To understand how yogurt works, you first have to understand how the bacteria in yogurt work.
The good bacteria in yogurt are often called probiotics. They come in the form of culture concentrates in certain foods, dietary supplements and fermented dairy products, like yogurt or cheese [source: WHO]. Probiotics are usually bacteria, but yeast can act as a probiotic, too. These good bacteria are used to ferment milk. Sometimes manufacturers add other bacteria that are not considered to be probiotic.
Your gut already has thousands of types of bacteria, whose job it is to aid in digestion. The good bacteria in a healthy system stave off any of the pathogenic, or disease-causing, bacteria. Together they're called our colonizing microbes, and each of us has a unique set. When you came into this world, you had very few bacteria in your little body. Breast milk is the first, and quickest, way to transfer essential microorganisms to a newborn. Development of gut microflora begins early and the makeup changes often, but maintaining the balance of good and bad is important in developing a mature immune system.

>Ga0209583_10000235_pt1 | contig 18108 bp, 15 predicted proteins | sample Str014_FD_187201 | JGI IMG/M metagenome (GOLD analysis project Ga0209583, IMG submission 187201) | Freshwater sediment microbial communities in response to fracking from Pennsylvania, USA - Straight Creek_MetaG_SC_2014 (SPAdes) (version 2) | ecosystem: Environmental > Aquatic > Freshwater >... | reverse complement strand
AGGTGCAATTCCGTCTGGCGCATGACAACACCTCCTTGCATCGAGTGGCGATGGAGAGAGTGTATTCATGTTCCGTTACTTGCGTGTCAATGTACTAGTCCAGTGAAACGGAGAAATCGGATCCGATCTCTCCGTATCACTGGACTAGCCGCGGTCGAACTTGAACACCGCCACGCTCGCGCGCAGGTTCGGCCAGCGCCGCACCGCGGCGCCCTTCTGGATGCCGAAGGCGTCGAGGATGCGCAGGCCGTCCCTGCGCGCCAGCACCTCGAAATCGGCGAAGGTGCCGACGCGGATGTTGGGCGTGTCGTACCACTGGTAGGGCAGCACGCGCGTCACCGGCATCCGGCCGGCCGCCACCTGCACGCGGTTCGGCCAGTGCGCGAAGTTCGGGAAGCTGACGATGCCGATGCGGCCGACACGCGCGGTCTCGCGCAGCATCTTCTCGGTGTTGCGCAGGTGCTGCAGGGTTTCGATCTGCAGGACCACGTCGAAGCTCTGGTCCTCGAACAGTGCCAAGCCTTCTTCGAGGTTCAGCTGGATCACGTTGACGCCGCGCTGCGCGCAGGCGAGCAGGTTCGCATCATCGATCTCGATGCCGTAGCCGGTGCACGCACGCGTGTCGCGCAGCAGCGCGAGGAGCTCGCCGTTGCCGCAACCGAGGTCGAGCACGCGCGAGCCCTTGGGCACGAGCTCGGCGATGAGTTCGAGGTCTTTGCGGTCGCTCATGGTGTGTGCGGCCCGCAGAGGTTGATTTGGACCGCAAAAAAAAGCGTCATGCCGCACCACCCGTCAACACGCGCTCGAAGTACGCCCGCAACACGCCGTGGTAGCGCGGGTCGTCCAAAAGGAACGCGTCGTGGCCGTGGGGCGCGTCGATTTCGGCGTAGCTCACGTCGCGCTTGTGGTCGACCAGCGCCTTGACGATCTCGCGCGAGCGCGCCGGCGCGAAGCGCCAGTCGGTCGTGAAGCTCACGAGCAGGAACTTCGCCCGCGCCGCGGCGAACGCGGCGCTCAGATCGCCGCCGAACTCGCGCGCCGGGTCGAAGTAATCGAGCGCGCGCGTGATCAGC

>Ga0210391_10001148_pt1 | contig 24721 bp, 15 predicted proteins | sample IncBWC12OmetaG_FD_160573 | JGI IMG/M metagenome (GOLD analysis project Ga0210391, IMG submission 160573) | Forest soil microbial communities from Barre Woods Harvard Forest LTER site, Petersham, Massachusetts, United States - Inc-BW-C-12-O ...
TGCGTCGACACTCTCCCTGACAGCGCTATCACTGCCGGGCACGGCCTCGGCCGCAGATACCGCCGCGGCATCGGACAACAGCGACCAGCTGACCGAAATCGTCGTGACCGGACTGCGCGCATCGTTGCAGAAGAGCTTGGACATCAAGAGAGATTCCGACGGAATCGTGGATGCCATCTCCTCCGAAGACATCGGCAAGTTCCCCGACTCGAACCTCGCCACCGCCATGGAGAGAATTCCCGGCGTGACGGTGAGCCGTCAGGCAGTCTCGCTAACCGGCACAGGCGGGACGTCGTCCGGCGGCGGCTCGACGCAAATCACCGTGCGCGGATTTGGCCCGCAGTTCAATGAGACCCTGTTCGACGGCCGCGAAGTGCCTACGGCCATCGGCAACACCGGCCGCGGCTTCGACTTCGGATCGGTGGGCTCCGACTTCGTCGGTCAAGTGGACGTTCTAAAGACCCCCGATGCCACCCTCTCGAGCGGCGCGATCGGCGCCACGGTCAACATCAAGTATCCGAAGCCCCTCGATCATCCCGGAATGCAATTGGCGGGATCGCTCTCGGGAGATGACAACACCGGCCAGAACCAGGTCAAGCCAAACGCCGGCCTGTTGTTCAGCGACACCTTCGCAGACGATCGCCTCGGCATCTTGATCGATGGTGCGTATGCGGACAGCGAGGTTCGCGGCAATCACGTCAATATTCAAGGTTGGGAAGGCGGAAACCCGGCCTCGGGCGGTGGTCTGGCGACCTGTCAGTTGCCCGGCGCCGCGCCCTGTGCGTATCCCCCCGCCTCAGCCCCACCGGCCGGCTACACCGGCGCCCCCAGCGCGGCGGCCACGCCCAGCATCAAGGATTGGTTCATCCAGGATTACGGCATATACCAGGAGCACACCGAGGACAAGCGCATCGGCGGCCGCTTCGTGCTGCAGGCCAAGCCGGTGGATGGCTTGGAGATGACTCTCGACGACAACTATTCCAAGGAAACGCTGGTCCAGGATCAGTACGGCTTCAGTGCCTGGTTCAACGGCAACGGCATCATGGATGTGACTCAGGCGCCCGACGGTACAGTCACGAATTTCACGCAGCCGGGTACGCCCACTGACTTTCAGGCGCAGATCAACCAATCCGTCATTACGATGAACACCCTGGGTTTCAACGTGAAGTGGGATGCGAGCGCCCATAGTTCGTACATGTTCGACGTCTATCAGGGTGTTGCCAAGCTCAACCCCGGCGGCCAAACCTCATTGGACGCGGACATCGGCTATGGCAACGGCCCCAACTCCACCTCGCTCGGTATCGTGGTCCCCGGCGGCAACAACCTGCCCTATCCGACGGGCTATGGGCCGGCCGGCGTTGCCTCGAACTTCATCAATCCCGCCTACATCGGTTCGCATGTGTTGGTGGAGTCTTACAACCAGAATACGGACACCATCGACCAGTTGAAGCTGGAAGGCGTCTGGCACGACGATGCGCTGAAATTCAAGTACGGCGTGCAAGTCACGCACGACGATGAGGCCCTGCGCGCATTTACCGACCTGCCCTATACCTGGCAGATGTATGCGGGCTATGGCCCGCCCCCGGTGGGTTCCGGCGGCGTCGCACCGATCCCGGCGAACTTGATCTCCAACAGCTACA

The same sort of balancing act is also constantly happening in other parts of the body. For example, a healthy number of lactobacilli live in the vagina and inhibit harmful bacteria. If the number of lactobacilli drops, a vaginal infection can occur. Some evidence suggests that eating yogurt may be a way to maintain that positive balance.
First, the bacteria must get through all that tough-to-survive gastric acid in the stomach and into the intestine. Many national organizations set minimum standards for the numbers of bacteria in yogurt. One of these is the National Yogurt Association in the United States, which requires 100 million bacteria per gram in products that carry the Live and Active Cultures seal [source: National Yogurt Association].
The truth is that probiotics have to be introduced in those numbers to survive the digestive process. Researchers are testing what is left in the stool to determine what specific strains might get through. Some say yogurt is a good vehicle for these bacteria because the food acts as a buffer against the acid. This way the bacteria may be protected long enough to make it through the gut. But there are other factors in play, too, including the other contents in yogurt and the way it's stored.